On Tuesday, the Iowa Caucus came down to a three man race between Governor Mitt Romney, former Senator Rick Santorum, and Representative Ron Paul of Texas. As the evening waned, it became apparent that Ron Paul would not have the number of votes necessary to win, but after that, it became a neck-and-neck battle between Romney and Santorum.
|Iowa Caucus Winner Mitt Romney|
Santorum, however, showed that he's the latest candidate to carry the "Anti-Romney" designation. He did it at the right time, as the votes began in Iowa. I would argue that had the former Senator peaked any earlier, he would have been the same as any of the other "Anti-Romney" standard bearers. Santorum will now have to work over the next week to get some sort of organization together for the remainder of the campaign.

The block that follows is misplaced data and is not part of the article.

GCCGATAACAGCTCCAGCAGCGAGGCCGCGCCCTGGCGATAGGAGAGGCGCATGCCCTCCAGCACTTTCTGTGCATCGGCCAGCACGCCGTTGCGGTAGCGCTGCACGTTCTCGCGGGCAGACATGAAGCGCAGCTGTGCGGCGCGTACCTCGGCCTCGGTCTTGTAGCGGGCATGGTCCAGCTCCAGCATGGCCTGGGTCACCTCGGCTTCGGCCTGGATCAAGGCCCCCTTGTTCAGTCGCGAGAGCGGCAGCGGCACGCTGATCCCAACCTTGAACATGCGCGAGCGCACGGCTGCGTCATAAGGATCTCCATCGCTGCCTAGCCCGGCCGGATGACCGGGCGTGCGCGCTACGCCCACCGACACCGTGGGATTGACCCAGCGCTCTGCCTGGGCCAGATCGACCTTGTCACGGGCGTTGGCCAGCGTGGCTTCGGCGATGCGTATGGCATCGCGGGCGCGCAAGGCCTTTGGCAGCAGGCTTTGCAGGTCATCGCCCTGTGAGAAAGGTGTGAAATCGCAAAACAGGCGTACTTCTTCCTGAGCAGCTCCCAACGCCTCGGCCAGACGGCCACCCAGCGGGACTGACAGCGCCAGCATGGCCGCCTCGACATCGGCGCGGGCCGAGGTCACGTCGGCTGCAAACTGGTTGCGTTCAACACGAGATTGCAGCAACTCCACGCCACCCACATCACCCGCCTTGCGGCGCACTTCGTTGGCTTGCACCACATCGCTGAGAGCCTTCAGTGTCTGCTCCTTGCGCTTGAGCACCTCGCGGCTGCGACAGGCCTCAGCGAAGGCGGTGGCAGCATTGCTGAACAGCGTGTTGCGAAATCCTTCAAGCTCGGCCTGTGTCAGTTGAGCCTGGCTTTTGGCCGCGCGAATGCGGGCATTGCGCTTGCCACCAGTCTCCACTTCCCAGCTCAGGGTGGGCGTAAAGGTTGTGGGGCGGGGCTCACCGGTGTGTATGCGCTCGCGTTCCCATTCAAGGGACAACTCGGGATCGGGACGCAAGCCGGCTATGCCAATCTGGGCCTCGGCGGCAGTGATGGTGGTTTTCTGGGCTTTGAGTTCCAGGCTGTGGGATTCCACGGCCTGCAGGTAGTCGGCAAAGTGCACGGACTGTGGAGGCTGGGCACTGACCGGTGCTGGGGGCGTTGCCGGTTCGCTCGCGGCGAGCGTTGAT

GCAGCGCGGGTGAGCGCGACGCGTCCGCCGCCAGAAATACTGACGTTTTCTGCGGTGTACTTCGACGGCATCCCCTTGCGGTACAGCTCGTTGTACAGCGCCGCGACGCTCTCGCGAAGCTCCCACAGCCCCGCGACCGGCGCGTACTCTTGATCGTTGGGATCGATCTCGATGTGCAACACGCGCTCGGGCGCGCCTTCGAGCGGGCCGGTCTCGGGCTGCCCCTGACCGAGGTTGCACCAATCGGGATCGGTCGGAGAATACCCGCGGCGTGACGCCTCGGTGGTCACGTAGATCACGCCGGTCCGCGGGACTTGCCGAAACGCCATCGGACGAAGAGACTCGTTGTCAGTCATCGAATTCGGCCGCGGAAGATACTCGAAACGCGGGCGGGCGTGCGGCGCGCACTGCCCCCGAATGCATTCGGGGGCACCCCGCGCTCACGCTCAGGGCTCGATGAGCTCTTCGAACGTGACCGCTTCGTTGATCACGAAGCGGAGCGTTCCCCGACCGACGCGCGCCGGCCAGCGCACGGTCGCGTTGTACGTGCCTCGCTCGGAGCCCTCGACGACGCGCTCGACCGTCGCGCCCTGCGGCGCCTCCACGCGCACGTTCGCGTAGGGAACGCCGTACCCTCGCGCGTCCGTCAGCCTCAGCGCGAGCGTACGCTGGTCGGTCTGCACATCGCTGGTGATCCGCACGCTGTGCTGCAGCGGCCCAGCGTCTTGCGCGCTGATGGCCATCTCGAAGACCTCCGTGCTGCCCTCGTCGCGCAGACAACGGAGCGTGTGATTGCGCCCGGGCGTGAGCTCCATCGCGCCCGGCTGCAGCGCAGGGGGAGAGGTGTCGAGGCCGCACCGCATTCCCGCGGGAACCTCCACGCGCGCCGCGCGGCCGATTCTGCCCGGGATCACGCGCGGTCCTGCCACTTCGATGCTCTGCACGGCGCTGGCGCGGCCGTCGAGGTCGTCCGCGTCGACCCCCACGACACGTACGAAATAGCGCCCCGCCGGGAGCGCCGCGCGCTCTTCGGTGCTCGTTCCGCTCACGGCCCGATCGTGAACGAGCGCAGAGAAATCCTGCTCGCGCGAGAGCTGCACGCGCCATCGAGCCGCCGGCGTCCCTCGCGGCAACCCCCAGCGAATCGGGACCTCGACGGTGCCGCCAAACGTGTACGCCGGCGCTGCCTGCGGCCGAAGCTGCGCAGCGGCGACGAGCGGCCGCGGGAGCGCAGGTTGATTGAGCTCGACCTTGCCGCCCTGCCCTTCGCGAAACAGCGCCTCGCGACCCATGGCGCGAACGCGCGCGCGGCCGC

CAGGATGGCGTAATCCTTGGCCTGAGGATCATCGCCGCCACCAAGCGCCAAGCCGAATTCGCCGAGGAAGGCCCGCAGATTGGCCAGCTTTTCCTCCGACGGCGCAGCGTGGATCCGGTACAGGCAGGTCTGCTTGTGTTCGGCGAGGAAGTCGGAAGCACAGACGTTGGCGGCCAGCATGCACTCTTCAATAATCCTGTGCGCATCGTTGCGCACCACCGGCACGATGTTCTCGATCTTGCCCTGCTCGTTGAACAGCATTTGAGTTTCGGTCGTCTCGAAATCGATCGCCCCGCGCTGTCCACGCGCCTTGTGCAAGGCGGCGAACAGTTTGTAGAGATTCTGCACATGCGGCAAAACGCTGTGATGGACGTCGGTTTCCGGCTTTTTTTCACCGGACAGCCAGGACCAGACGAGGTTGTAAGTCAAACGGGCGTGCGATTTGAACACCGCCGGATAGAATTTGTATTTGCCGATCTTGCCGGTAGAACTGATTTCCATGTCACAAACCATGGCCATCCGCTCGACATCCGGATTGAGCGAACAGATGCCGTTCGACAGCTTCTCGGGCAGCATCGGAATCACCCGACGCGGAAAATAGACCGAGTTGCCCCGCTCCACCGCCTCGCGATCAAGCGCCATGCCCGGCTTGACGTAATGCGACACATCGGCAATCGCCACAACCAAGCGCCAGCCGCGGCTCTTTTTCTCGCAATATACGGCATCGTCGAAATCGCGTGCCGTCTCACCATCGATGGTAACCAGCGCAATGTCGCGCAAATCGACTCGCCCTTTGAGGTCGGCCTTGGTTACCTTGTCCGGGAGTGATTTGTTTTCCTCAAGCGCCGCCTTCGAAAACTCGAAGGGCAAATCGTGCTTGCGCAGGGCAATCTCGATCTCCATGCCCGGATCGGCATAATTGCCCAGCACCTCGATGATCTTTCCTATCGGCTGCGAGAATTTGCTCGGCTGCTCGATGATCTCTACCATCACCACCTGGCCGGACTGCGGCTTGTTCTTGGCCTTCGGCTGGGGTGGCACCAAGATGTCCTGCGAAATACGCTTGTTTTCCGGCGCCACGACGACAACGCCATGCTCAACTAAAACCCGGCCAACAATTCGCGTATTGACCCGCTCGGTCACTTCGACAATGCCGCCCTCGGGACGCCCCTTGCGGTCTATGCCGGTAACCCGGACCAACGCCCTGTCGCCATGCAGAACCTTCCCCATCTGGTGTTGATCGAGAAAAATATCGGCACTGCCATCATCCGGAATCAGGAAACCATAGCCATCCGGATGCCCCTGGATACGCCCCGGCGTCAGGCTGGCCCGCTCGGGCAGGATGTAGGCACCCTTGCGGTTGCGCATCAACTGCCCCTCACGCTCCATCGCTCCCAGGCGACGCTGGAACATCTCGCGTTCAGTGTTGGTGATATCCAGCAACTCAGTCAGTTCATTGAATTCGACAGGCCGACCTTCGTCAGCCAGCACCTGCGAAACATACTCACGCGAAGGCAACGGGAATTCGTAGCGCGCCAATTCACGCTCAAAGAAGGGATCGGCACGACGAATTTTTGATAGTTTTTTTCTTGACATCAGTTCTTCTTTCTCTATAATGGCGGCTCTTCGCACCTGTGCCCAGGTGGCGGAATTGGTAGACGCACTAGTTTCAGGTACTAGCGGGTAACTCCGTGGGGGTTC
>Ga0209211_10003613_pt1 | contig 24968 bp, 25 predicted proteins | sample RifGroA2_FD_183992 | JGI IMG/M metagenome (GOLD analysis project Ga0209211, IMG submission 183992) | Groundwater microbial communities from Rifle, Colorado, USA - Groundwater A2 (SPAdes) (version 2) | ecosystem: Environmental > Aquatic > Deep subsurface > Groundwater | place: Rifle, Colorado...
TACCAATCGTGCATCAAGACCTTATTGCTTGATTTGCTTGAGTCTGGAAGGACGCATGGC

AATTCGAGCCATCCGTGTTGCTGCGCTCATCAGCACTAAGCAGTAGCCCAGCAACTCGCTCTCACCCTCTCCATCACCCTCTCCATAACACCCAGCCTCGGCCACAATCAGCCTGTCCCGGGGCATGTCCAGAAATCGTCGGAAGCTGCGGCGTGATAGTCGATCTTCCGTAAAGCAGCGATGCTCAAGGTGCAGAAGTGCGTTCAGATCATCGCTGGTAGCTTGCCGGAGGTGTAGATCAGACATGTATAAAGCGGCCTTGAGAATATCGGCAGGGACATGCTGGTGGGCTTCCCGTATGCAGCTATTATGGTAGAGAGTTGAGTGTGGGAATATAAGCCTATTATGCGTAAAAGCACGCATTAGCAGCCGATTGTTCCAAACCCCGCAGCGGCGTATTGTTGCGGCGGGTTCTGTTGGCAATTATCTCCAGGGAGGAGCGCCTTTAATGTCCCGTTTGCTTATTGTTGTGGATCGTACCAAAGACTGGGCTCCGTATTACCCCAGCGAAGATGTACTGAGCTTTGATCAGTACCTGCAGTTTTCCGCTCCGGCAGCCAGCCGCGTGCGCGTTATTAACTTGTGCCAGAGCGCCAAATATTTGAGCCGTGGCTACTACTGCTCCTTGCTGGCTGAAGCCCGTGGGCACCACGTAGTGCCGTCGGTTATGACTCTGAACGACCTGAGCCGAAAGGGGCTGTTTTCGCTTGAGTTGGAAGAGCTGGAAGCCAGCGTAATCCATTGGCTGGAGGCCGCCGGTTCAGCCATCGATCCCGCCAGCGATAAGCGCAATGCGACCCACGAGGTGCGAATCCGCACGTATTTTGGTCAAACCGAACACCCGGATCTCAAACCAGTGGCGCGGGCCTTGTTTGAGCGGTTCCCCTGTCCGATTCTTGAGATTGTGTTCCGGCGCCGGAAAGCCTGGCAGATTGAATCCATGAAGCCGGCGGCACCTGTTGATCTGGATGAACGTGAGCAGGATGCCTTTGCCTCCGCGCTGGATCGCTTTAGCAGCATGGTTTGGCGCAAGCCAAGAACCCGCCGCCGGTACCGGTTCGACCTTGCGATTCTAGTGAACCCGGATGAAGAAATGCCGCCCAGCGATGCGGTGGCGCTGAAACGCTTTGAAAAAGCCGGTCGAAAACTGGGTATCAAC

Paul had a nice steady night. With his loyal base, he remains the darkhorse most capable of upsetting Romney for the nomination.
The big losers in the Iowa Caucus were Rick Perry and Michele Bachmann. Both Perry and Bachmann were former national poll leaders that peaked too soon. Bachmann has ended her campaign, and Perry sounded on caucus night like a man that was considering dropping out though he will apparently continue on.
Jon Huntsman has been barely relevant, unfortunately, since he announced his campaign. I don't think anyone really notices what he's doing at this point. He has, however, put a great deal of effort into New Hampshire. If the does poorly there or fails to make a splash, it's curtains for a good candidate.
That leaves us with Newt Gingrich. His bitter, fear mongering, and, at times, angry concession speech in Iowa shows that the Newt-ster plans to hang around a while and give Mitt Romney and Ron Paul (NOT SANTORUM) some trouble.
The Republican circus heads off to New Hampshire where Romney is now the favorite. He needs to show more broad support. An eight-vote win again will be considered a loss for the former Massachusetts Governor.